If you’re like most people, you’ve bought a lottery ticket. And while the odds are long, you still feel that little glimmer of hope that one day your numbers will come up and you’ll be rich for the rest of your life. It’s a pretty tempting thought.
But is it really worth it? Khristopher J. Brooks, a reporter for CBS MoneyWatch, takes a closer look at the lottery and its role in our financial lives.
In the immediate post-World War II period, lotteries played a crucial role in state government, allowing states to expand their range of social safety net programs without imposing especially onerous taxes on working people. In addition to the general revenue that they raised, they also financed a variety of public projects, including roads, libraries, churches, canals, bridges, and universities.
But as times have changed, so have attitudes toward the lottery. It’s become much more of a game of chance, where the hope for a big pay-off is the only reward. In fact, the average winning ticket holder only keeps about half of the prize. So why do people continue to play?
One reason may be that the entertainment value of the lottery is high enough for some people. This would outweigh the disutility of losing money and make it a rational decision for them. The other big factor is the irrational belief that the lottery is their last, best, or only chance for a better future. This is a dangerous line of thinking, especially for people who don’t have any other financial opportunities.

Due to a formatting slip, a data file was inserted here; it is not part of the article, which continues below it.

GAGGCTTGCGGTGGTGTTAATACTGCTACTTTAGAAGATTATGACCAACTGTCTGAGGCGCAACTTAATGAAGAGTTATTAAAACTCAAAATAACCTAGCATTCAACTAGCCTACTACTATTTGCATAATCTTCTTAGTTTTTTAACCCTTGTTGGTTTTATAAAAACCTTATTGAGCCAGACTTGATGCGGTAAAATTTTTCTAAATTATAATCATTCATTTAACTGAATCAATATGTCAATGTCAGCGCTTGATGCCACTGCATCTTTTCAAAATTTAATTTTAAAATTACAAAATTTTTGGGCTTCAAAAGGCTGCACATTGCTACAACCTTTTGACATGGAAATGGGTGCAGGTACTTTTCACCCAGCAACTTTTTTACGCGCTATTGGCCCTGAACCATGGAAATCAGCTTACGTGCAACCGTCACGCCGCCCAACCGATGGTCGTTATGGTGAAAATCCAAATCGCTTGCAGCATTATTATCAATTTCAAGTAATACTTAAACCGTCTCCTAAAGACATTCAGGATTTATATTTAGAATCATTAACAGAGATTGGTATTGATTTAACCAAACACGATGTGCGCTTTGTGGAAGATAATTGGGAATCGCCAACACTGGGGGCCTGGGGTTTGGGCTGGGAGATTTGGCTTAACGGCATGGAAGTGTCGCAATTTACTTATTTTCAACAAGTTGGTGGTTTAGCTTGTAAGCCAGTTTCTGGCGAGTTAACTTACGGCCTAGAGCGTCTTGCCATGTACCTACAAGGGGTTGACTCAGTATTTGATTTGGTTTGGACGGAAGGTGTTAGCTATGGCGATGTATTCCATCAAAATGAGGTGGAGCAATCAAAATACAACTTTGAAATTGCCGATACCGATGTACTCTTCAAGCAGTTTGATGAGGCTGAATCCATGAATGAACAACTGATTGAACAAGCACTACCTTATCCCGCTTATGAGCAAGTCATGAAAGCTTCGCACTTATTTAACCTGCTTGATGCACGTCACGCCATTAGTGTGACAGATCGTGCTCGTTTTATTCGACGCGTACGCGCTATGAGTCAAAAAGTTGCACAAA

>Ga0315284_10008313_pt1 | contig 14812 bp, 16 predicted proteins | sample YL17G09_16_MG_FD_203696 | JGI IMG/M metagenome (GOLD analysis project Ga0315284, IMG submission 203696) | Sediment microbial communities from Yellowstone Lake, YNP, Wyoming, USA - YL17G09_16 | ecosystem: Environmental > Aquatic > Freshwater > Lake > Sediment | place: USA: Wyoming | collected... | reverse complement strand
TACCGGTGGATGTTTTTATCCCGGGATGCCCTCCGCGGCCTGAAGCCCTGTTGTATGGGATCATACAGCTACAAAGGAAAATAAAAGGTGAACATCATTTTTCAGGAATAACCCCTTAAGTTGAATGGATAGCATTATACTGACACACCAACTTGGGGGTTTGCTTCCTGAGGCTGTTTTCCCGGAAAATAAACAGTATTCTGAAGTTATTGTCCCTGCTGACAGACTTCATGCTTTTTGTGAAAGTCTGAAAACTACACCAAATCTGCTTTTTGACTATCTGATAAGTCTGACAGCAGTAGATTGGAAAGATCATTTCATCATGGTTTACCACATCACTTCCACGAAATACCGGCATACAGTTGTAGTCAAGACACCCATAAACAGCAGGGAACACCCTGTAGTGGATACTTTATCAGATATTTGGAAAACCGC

Whether or not you play the lottery, be smart about how you spend your money. Don’t buy too many tickets or you’ll end up wasting your money. Instead, think about other ways you can increase your chances of winning.
When you choose your numbers, try to avoid the ones that are commonly picked, such as birthdays or ages, because they have higher chances of being chosen by someone else. This will increase your chances of winning a smaller amount, because you will have to split the jackpot with any other winners who have the same number combination.
If you do win, it’s important to keep track of your ticket and the drawing date and time. And don’t forget to double-check your ticket after the draw! And if you’re considering selling your lottery payments, it’s important to understand how annuities and lump sums differ. An annuity offers a steady stream of payments over the course of several years, while a lump sum payment typically gives you a single, large tax bill.